Word of the Week: Surround and Watch

Editor’s Note: The Word of the Week comes from China Digital Space’s Grass-Mud Horse Lexicon, a glossary of terms created by Chinese netizens and frequently encountered in online political discussions. These are the words of China’s online “resistance discourse,” used to mock and subvert the official language around censorship and political correctness. 
If you are interested in participating in this project by submitting and/or translating terms, please contact the CDT editors at CDT [at] chinadigitaltimes [dot] net.
围观 (wéiguān): surround and watch
When someone has done or said something unusual, netizens (and sometimes people in real life) call for a crowd to come “surround and watch.”
Examples of surrounding and watching:

  • On the comment page of a microblog, someone might write “surround and watch the 楼主 lóuzhǔ,” the person who started the thread.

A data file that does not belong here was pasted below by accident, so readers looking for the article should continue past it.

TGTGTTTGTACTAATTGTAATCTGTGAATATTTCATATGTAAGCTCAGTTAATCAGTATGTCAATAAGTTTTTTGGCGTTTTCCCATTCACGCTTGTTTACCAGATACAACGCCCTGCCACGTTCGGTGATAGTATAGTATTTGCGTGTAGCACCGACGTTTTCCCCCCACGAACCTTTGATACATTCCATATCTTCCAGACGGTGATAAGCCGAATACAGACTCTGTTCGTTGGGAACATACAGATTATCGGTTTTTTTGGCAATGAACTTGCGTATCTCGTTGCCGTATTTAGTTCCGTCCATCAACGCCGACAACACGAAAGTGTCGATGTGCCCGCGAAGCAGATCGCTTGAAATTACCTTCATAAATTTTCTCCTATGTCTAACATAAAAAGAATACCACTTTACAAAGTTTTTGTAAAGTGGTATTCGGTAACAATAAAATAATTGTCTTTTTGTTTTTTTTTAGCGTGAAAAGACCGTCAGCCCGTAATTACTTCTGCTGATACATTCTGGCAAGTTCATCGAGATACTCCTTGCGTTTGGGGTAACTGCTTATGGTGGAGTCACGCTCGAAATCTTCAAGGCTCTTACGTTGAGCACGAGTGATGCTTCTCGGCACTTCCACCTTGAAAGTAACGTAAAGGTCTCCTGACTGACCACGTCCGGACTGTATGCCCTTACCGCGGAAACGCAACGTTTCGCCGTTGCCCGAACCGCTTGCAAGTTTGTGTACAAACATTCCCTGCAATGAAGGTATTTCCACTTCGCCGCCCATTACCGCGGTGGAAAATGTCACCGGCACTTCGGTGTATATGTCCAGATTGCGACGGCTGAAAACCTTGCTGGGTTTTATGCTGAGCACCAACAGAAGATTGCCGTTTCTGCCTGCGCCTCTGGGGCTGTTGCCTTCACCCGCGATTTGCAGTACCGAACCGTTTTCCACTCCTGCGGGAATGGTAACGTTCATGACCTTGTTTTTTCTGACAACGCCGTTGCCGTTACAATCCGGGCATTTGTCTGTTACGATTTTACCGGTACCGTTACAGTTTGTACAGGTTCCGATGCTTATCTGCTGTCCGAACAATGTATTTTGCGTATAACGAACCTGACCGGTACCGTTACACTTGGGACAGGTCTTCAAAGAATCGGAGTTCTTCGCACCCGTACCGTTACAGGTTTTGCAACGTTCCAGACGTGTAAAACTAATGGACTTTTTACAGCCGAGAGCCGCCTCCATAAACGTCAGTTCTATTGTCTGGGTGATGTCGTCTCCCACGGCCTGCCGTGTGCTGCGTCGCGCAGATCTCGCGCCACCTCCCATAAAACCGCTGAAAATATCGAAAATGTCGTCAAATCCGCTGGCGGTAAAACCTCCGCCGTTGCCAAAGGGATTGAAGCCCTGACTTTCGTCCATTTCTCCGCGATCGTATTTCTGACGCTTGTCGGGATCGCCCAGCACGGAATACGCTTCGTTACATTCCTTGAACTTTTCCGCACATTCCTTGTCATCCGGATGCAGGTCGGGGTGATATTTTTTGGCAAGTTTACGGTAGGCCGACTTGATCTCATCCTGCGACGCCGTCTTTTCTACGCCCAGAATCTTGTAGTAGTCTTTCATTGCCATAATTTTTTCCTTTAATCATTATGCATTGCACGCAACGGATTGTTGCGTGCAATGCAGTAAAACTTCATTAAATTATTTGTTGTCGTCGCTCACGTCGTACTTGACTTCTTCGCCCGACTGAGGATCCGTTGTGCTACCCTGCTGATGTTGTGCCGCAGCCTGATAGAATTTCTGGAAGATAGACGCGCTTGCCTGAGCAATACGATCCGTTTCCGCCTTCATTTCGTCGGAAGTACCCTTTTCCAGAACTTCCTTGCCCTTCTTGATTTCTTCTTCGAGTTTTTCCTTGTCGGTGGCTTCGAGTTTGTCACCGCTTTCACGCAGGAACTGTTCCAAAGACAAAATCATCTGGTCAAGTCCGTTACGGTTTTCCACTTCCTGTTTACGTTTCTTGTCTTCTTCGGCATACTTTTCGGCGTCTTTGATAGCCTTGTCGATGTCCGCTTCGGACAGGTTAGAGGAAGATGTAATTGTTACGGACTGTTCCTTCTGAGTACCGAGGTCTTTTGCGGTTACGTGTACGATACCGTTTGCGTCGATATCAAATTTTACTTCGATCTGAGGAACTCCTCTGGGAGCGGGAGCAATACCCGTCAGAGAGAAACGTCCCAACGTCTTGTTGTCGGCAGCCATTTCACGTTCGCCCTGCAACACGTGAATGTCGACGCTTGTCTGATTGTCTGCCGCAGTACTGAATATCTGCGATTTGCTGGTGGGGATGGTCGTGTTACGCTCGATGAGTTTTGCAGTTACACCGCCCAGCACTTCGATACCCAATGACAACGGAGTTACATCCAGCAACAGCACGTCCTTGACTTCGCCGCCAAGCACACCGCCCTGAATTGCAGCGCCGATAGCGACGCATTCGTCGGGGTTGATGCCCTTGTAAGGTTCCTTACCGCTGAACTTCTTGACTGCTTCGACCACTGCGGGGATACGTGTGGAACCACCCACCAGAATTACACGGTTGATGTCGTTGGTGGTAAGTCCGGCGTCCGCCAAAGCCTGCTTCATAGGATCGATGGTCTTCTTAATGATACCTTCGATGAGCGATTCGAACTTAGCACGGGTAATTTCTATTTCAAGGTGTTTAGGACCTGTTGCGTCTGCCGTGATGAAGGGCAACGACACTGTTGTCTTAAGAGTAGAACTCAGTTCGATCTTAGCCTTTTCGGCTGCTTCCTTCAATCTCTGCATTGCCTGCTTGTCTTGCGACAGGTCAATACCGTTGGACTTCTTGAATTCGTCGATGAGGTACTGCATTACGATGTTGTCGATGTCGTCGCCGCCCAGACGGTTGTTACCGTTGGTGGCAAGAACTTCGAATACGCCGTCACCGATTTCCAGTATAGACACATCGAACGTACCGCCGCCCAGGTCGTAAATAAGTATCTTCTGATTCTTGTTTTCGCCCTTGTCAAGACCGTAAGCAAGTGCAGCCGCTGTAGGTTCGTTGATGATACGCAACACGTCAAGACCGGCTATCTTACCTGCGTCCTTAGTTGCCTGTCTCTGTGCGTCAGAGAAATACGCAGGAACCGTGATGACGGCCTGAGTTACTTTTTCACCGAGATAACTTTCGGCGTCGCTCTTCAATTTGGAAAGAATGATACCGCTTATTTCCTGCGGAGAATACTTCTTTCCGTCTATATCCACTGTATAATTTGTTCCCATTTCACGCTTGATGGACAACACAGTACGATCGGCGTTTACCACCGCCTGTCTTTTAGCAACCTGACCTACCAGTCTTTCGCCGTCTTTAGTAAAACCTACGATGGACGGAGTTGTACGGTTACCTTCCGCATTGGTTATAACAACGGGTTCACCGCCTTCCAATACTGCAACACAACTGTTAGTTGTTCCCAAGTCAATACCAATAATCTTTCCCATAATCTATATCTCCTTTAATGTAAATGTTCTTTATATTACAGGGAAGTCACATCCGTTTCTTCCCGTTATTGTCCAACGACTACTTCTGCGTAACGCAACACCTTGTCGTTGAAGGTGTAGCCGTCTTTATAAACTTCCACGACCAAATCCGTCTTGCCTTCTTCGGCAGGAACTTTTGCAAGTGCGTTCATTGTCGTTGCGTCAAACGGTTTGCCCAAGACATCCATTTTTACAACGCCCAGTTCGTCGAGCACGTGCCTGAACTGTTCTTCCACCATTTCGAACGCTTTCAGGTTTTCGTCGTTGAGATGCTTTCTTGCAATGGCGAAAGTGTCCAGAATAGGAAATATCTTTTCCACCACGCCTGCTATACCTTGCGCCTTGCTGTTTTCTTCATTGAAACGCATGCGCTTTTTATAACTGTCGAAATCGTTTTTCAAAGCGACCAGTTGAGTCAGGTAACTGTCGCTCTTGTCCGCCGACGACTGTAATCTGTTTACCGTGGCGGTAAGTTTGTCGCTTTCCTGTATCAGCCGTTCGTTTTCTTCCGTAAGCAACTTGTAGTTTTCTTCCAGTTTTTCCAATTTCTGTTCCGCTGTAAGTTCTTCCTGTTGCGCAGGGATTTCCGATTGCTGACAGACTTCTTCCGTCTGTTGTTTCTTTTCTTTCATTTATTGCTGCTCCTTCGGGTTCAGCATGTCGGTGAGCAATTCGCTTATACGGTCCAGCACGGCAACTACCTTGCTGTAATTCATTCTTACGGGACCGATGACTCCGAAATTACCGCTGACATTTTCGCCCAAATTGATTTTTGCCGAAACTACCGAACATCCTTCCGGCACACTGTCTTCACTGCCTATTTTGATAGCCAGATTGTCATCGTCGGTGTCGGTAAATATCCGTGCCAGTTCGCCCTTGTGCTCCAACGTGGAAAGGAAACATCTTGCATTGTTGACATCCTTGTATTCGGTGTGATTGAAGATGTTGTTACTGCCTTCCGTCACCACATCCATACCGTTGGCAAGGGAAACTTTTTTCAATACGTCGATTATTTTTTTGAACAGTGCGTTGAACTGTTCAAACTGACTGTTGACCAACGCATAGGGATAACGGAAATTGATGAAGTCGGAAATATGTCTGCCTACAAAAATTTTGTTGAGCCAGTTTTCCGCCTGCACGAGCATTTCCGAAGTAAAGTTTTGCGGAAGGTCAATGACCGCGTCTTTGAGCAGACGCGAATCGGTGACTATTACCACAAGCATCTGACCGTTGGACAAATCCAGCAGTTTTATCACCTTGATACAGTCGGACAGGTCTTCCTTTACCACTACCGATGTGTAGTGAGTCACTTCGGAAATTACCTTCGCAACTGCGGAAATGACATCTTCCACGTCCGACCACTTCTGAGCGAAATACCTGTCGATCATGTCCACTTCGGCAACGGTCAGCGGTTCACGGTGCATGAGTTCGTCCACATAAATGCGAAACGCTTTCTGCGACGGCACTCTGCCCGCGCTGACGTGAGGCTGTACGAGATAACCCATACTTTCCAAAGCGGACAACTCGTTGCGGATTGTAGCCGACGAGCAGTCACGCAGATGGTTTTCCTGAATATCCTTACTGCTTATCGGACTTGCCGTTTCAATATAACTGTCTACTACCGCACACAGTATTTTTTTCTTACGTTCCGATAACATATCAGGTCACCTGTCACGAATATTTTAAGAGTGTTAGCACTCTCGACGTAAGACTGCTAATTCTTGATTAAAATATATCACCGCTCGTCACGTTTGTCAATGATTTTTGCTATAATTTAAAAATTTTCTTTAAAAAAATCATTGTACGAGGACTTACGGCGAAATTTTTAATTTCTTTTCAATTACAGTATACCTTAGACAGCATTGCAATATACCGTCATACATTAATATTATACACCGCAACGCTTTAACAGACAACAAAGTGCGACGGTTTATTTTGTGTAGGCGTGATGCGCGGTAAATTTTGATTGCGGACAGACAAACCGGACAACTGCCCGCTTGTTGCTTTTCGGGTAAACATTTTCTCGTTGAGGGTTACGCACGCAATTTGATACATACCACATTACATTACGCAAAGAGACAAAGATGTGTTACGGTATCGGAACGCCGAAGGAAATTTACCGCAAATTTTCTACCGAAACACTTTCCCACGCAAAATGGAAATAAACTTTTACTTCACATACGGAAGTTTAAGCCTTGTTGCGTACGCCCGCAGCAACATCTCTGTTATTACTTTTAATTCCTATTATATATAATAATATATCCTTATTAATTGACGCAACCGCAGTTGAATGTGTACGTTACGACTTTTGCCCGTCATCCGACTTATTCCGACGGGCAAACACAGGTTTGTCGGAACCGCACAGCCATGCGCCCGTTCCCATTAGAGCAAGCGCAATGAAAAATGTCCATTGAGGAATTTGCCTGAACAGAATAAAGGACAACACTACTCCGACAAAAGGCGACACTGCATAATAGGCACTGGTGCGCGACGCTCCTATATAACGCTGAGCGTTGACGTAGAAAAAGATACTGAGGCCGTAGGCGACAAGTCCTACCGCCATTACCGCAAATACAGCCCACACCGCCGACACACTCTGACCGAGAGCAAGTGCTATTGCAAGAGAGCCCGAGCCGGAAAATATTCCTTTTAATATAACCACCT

• In a news article someone might write about hundreds who “surrounded and watched” a street fight.

“Surround and watch” also implies that an occurrence is receiving public scrutiny. The 2010 Southern Weekend article “Scrutiny is Power: How ‘Surrounding and Watching’ Has Changed China” (关注就是力量–围观改变中国) popularized this sense of the term. Columnist Laughing Silkworm writes, “What’s important was that public scrutiny was effective. They could no longer view it as being immaterial—they had to respond to the public scrutiny” (重要的是,围观起作用了,他们不能再视围观为无物,他们必须回应围观).

...
« Back to Article

Comments are closed.